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NCT ID: NCT03497754 Recruiting - Hypovolemia Clinical Trials

The Use of an External Ultrasound Fixator (ProbeFixR) on Intensive Care Patients

Soundprobe
Start date: February 15, 2018
Phase: N/A
Study type: Interventional

Study to assess the feasibility of an external ultrasound fixator (ProbeFix)

NCT ID: NCT03497741 Recruiting - Sepsis Clinical Trials

Predictive Value of Procalcitonin for Bacteremia in the ICU

Start date: October 1, 2017
Phase:
Study type: Observational

Association between plasma procalcitonin levels and positive blood cultures in critical illness patients in the ICU.

NCT ID: NCT03496012 Recruiting - Choroideremia Clinical Trials

Efficacy and Safety of AAV2-REP1 for the Treatment of Choroideremia

STAR
Start date: December 11, 2017
Phase: Phase 3
Study type: Interventional

The objective of the study is to evaluate the efficacy and safety of a single sub-retinal injection of AAV2-REP1 in subjects with Choroideremia.

NCT ID: NCT03495830 Recruiting - Clinical trials for Carotid Artery Stenosis

Stratification of Patient With Carotid Disease

TAXINOMISIS
Start date: March 29, 2018
Phase:
Study type: Observational

Introduction: Taxinomisis trial is part of the Taxinomisis project. The concept of the Taxinomisis project is to stratify carotid artery disease relying on new modern data corresponding to contemporary patients based on information from longitudinal studies. Taxinomisis trial will validate this tool and adjust such stratification. Initial step of the project is characterization of symptomatic and asymptomatic carotid atherosclerotic plaque lesions, identification of risk and susceptibility factors through the exploitation of longitudinal cohort data and multiomics and disintegration of carotid artery disease phenotypes into endotypes through joint modeling of multipleomics data sets and systems medicine approaches. Finally such stratification model will be validated and adjusted in the Taxinomisis clinical trial.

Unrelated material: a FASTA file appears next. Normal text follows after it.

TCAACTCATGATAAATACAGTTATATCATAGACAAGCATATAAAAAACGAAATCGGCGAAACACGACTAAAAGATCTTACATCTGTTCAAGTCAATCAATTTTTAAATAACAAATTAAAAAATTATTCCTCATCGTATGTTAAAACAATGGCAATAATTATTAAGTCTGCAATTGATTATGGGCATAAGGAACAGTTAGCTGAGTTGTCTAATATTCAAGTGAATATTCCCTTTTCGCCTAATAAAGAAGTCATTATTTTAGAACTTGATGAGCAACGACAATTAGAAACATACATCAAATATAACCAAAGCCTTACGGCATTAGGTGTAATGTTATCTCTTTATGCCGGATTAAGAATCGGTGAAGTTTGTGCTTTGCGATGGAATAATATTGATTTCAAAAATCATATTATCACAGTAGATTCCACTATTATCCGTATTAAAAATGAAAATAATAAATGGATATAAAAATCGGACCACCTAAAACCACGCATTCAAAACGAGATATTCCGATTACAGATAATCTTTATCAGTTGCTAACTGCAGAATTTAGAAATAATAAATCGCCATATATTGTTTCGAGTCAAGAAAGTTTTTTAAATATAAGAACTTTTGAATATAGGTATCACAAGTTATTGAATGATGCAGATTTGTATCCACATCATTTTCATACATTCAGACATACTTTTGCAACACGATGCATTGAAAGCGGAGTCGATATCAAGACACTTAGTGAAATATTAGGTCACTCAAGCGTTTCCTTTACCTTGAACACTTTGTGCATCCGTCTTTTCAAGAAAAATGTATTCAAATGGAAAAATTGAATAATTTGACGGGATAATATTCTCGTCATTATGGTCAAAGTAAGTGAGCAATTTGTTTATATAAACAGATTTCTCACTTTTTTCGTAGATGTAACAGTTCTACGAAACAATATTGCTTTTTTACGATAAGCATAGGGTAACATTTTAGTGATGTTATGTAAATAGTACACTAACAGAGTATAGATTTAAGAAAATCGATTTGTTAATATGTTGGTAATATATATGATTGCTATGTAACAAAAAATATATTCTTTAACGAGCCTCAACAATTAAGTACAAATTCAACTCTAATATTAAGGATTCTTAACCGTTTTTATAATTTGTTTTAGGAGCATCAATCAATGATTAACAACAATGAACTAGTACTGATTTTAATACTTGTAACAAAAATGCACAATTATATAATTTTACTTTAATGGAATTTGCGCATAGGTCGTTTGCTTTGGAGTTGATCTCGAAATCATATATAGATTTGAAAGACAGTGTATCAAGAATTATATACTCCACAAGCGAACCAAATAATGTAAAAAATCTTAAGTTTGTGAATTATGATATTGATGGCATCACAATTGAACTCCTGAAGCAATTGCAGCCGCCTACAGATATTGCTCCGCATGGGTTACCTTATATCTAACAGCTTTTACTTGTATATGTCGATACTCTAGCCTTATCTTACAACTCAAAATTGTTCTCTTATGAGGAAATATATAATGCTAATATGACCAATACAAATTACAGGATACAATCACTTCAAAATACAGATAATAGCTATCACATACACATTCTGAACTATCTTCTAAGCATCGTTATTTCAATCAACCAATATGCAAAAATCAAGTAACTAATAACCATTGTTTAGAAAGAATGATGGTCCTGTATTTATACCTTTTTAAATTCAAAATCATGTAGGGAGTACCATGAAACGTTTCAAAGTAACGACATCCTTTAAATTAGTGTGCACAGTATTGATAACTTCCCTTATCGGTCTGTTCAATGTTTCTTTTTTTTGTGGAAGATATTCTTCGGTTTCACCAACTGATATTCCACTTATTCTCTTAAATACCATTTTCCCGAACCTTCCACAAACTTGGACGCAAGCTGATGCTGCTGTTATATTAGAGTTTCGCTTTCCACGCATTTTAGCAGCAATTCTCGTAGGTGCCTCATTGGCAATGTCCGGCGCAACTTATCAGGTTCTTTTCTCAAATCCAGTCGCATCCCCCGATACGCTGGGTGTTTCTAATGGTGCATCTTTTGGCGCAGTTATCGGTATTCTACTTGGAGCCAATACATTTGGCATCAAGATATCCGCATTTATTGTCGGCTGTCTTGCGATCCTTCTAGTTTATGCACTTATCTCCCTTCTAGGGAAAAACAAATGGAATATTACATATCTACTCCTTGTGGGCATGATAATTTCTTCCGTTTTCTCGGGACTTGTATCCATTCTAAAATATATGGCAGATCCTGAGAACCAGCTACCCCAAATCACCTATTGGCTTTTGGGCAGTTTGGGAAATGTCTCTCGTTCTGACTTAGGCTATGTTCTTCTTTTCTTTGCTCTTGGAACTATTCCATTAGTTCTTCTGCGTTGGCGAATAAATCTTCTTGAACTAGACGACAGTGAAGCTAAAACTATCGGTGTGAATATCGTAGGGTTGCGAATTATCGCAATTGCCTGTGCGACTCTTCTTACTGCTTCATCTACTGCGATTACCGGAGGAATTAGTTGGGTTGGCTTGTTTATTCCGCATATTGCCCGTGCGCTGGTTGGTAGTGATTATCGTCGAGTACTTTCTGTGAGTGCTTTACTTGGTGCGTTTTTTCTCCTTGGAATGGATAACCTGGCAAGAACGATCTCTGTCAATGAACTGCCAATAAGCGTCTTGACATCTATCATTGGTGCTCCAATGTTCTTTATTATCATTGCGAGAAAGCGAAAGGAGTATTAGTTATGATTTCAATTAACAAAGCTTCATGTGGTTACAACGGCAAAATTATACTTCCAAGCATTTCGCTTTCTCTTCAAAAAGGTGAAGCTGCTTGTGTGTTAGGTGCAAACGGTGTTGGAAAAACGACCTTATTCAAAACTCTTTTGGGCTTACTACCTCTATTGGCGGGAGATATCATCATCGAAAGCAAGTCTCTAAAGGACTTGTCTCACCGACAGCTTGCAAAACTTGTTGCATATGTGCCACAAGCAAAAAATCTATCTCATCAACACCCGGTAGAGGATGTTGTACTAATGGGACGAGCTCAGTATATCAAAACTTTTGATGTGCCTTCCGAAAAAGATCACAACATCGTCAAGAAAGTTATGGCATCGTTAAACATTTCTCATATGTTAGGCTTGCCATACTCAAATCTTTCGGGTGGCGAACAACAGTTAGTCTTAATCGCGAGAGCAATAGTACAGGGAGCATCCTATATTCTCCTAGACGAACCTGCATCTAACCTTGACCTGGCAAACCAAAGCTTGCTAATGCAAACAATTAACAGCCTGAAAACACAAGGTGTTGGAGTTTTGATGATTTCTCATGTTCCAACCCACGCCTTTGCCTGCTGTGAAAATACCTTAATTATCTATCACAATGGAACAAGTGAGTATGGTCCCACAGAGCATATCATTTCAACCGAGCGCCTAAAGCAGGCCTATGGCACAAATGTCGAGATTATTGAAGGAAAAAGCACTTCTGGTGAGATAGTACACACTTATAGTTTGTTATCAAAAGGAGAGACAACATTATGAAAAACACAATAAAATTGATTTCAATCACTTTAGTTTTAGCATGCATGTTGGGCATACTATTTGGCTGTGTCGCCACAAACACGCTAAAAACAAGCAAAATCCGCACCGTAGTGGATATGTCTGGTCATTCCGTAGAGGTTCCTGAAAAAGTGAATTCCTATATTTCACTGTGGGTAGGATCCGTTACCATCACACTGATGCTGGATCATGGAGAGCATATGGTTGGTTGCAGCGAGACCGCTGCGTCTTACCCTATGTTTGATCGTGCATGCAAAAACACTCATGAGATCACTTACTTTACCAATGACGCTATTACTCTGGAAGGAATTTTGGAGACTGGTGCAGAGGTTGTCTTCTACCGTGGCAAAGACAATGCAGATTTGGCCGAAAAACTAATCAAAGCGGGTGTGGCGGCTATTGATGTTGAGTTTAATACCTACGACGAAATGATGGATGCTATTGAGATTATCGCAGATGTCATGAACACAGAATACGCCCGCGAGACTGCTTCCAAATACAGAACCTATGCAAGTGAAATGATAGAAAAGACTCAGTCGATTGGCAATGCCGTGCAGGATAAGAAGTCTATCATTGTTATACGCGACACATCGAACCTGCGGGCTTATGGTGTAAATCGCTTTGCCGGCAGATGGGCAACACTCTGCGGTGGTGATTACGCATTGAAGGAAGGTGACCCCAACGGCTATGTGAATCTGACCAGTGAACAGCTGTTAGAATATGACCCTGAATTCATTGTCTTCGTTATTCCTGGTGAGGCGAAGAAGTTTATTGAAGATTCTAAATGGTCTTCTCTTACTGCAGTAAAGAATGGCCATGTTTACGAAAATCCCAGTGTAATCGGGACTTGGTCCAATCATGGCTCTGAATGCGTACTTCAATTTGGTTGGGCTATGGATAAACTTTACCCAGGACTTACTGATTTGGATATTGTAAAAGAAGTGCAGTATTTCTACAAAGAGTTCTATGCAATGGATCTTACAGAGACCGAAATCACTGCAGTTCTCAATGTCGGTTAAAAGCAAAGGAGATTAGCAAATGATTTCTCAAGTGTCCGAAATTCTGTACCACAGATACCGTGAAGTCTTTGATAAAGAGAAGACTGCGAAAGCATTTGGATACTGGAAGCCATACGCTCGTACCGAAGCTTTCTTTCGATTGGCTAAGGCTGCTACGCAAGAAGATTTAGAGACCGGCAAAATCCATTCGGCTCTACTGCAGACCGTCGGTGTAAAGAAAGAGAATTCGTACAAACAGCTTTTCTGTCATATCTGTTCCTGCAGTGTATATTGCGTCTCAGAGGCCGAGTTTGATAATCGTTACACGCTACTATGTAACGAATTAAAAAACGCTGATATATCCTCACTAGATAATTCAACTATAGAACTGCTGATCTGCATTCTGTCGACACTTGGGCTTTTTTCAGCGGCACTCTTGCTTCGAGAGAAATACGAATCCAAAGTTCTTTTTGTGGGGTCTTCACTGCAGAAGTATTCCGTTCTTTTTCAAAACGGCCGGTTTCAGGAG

NCT ID: NCT03495297 Not yet recruiting - Clinical trials for Ventricular Arrythmia

A Randomised Trial of S-ICD Implantation With and Without Defibrillation Testing

PRAETORIAN-DFT
Start date: May 2018
Phase: N/A
Study type: Interventional

This study will test the hypothesis that implantation of a subcutaneous implantable cardioverter defibrillator (S-ICD) without performing a defibrillation test is non-inferior to S-ICD implant with a defibrillation test with regards to the primary endpoint failed first shock in a spontaneous arrhythmia episode when implant position is confirmed with PRAETORIAN score.

NCT ID: NCT03493698 Not yet recruiting - Clinical trials for Drug Interaction Potentiation

A Fixed-Sequence, Drug-Drug Interaction Study Between Multiple Oral Doses of Inarigivir Soproxil and a Single Oral Dose of Midazolam in Healthy Subjects

Start date: May 2018
Phase: Phase 1
Study type: Interventional

This is a single center, open-label, fixed sequence study to investigate the effect of multiple oral dosing of Inarigivir Soproxil and a single oral dose of Midazolam in Healthy Subjects

NCT ID: NCT03493672 Recruiting - Neoplasms Clinical Trials

Counting Steps! Integration of Objectively Assessed Physical Activity and Fitness With Smartphones in Clinical Oncology Practice.

Start date: October 18, 2017
Phase:
Study type: Observational